December seems like it isn’t the ideal time to start gardening; however, winter gives us a really special opportunity to plan a garden, preferably while sipping a cup of tea! No matter what garden size or situation you have, it’s important to plan your garden before you start. Grab a pen, paper, and your biggest dreams and consider…

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Space is going to be your biggest concern. Whether it’s a windowsill or a sprawling cottage you can only plant what you have space for. If you overcrowd your plants, they won’t have what they need to grow.

Crop rotation is a big consideration when it comes to spacing. Some plants- called perennials- will come back year after year and need a permanent spot. Perennials include asparagus, rhubarb, lavender, and peonies. Plants you plant every year are called annuals. They include things like tomatoes, strawberries, and poppies. If you plant the same annuals in the same area year after year your plants will be susceptible to certain pests and nutritional deficiencies in the soil. It’s best to rotate groups of plants (roots and alliums like onions, carrots, and leeks; brassicas like broccoli, cabbages, and kale; legumes and vegetables like peas, tomatoes, and cucumbers) from year to year.

If you don’t have land, a container garden is an excellent way to bring some good plant vibes into your home! Lots of flowers, fruits, and particularly herbs do well in a container. Container gardening is also great when combined with a plot system. An apple tree takes a significant amount of space, but a dwarf variety can be grown in a pot on a deck or patio. If you live in a colder climate, container planting dwarf varieties of lemons and oranges is a good idea because you can bring the plants inside for the winter.



Plants have ideal conditions to grow and thrive in. Olive trees, for example, can be planted in colder climates but won’t get enough sun to produce olives. While you can have some success with tunnels, greenhouses, cloches, and other fancy gardening methods you’ll have the most success with plants that will thrive naturally in your area.


The Plants

Picking your plants is hands down the most fun part of planning your garden. Consider what you want your garden for. Is it purely aesthetic, or do you want lots of homegrown food? Many plants can have dual purposes- lavender and chamomile look gorgeous and make an amazing cup of tea. Fresh herbs are easy to grow and add a lot of personality to every dish. Sometimes you can get special varieties of plants that are harder to find in stores. Alpine strawberries are a particular gardener favourite.  Carrots, beets, and radishes also come in a stunning rainbow of colours.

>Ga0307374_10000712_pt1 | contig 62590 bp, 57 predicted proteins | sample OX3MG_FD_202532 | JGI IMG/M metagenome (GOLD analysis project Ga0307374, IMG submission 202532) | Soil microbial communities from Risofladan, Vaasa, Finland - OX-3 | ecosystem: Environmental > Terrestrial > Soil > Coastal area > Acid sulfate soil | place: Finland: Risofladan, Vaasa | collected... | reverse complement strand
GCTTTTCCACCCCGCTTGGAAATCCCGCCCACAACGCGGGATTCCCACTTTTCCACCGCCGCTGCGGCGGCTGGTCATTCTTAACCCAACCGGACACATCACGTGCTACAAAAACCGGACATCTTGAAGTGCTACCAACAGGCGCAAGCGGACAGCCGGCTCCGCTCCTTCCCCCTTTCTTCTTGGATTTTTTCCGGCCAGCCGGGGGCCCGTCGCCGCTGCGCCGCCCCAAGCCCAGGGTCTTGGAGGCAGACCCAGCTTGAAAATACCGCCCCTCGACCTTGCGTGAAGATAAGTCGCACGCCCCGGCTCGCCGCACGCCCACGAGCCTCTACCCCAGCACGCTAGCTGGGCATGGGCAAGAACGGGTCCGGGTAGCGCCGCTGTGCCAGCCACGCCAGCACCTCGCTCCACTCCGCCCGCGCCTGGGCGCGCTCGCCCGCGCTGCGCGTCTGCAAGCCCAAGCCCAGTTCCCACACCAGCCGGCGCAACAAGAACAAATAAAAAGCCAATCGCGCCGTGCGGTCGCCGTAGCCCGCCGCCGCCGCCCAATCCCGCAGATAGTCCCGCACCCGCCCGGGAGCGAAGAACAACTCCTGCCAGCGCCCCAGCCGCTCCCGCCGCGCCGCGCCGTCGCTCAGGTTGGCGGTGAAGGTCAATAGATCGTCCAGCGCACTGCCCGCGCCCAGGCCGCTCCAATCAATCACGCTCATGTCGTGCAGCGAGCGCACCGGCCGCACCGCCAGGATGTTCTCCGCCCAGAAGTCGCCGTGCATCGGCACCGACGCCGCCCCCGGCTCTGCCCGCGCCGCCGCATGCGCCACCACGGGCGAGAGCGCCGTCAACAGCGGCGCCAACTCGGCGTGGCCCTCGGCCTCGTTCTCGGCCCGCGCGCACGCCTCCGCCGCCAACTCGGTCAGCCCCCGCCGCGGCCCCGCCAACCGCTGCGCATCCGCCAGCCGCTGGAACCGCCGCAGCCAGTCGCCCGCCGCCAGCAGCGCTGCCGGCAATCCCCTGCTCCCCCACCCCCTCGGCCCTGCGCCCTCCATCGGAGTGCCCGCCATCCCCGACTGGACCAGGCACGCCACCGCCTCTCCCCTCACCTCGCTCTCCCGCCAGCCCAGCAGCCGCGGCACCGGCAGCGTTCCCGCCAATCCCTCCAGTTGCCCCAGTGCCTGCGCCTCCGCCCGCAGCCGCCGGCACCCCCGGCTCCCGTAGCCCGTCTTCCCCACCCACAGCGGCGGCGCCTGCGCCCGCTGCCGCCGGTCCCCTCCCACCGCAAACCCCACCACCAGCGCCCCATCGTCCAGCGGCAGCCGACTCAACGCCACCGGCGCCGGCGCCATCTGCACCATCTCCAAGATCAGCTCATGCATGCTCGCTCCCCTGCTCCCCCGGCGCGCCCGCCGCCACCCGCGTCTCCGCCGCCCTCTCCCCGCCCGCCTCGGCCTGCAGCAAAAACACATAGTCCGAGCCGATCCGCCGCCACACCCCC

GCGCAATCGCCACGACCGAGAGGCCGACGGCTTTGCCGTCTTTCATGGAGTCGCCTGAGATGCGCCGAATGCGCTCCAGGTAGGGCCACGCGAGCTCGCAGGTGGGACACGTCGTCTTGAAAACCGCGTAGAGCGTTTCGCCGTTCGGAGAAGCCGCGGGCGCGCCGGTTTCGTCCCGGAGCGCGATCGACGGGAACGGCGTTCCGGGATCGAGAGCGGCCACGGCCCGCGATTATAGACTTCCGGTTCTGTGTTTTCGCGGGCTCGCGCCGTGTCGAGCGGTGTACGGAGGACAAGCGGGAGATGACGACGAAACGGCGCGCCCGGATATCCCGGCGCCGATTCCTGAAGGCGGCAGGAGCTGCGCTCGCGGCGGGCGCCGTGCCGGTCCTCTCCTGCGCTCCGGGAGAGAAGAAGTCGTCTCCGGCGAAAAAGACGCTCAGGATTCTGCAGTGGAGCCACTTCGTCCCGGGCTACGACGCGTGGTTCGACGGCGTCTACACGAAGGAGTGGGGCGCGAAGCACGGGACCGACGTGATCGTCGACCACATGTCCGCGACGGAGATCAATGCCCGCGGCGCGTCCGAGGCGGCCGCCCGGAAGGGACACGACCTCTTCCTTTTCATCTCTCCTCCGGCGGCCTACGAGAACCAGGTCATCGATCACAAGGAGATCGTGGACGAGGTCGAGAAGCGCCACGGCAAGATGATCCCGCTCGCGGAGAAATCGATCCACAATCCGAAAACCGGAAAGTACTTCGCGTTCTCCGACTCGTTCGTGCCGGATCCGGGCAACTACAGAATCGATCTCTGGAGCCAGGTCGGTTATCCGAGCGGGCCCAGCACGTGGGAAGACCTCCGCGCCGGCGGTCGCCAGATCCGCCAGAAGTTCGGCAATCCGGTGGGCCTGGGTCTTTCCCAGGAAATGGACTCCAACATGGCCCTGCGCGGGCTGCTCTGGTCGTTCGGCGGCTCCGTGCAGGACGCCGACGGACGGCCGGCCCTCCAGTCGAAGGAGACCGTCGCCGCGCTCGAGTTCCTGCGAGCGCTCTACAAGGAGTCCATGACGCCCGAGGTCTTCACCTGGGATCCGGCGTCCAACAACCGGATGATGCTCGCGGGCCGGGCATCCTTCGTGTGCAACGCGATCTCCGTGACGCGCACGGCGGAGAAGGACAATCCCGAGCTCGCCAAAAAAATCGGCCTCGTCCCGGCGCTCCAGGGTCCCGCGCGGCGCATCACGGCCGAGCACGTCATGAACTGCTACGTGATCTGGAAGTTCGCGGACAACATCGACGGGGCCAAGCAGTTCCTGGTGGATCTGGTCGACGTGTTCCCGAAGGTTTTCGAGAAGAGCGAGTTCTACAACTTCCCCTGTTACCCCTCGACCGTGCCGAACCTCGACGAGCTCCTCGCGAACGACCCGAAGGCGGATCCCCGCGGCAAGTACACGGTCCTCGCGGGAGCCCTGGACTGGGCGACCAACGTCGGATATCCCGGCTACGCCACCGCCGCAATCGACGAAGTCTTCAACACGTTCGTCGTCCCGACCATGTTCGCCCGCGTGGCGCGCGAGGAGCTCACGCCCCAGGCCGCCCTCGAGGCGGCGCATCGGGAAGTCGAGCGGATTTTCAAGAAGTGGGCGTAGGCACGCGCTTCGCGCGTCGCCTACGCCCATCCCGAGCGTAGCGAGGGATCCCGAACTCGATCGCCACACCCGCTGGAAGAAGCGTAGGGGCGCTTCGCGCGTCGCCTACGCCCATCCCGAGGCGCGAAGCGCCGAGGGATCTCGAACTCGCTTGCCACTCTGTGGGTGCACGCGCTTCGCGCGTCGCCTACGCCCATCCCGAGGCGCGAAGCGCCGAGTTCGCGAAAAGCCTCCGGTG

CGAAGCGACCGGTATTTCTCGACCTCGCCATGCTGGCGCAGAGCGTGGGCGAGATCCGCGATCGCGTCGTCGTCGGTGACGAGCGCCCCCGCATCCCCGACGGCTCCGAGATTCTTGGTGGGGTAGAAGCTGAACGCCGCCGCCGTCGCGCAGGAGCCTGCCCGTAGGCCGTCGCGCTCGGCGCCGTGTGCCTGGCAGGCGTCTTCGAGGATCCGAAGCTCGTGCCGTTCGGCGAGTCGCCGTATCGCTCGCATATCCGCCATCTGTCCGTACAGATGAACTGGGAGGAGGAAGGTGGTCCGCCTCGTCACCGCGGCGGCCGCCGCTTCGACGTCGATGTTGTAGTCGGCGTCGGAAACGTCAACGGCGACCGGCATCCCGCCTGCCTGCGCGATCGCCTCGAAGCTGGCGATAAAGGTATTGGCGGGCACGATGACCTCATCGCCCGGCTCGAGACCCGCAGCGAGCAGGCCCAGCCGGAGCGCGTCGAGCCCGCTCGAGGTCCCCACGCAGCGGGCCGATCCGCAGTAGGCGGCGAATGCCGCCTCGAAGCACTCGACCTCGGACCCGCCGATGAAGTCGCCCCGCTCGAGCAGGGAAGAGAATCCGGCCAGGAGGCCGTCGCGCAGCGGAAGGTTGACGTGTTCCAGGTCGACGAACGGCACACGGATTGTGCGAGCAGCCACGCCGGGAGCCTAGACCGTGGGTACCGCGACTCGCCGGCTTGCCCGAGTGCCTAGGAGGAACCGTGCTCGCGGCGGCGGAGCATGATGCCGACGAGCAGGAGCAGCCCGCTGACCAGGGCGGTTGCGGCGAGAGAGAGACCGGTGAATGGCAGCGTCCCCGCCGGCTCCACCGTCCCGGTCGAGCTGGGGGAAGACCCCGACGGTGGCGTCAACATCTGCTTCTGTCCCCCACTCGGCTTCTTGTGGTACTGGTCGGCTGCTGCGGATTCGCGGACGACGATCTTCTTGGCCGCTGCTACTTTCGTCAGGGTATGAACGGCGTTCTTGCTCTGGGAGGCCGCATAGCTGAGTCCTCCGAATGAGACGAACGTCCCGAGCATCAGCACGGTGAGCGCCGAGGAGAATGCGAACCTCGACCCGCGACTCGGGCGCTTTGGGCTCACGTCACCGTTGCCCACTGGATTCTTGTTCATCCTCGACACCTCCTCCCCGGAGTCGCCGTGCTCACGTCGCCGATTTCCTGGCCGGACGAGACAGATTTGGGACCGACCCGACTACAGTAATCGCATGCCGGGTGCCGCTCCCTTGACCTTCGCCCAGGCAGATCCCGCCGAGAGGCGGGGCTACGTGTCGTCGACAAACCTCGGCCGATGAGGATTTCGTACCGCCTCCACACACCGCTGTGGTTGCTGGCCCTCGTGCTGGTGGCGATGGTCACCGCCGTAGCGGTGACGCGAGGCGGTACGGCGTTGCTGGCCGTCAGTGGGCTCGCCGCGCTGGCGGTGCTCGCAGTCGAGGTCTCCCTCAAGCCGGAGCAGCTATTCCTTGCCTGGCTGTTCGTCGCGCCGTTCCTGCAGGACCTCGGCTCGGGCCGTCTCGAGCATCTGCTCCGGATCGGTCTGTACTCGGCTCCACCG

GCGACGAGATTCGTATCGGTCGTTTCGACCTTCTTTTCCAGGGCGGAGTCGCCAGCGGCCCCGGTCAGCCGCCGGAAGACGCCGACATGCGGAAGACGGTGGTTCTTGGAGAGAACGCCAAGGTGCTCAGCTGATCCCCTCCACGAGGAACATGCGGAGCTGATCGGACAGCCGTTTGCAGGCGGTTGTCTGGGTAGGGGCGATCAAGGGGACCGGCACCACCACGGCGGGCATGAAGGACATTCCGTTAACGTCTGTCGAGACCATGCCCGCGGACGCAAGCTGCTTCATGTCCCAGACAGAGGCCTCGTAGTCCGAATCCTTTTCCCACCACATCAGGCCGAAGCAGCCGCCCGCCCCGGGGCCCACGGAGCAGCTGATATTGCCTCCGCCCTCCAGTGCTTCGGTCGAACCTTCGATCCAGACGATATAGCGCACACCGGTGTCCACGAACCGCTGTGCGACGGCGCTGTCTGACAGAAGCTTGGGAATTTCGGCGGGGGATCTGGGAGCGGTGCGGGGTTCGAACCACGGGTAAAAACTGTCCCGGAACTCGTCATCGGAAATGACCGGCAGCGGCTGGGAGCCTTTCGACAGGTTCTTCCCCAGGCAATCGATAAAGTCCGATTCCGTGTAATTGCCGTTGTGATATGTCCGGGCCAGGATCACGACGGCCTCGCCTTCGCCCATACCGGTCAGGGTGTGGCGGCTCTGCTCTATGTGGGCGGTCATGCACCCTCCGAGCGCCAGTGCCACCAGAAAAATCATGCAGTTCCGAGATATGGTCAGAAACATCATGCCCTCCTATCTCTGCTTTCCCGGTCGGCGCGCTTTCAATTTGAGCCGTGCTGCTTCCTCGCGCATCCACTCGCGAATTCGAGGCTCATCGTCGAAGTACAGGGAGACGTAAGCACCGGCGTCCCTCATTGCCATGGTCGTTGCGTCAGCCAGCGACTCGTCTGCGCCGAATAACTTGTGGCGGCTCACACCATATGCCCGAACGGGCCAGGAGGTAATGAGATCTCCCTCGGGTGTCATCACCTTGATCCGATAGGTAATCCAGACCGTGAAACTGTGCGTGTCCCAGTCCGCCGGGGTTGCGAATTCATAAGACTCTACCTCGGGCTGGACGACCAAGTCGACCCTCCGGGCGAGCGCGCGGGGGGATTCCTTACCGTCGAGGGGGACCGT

It can be helpful to focus your garden on your favourite things, such as:

Tea garden

chamomile, lavender, lemon balm, rose, and apple mint.

Skincare garden

calendula, lavender, rose, clary sage, and rosemary.

Salsa garden

onion, red onion, tomatoes, serrano peppers, and cilantro.

Pasta garden

onion, garlic, celery, sage, rosemary, basil, parsley, and tomatoes.

Fragrant flower garden

peony, borage, rose, marigold, sweet pea, lilac, and eucalyptus.

Ice-cream topper garden

strawberry, raspberry, blackberry, mint, hazelnut, and blueberry.

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Food Scraps

If you’re a bit overwhelmed and just want to start, you can regrow food scraps in a glass of water on a windowsill. Most plants with a root can be put in a glass of water and will start to regrow! Green onions are the most famous for this. Simply leave about two fingers of the white part and add enough water to cover the roots. Change the water daily, and you’ll be thanked with a new batch of onions! Leeks, celery, and lettuce all regrow; however, the success rate for lettuce is much lower. Carrots will regrow their tops which make an amazing pesto.


The most important thing to remember when planning your garden is to have fun! If you experiment with a different plant or technique and it doesn’t work, that’s okay. Gardening is as much about the process as the final result. 

By Sandy Salierno

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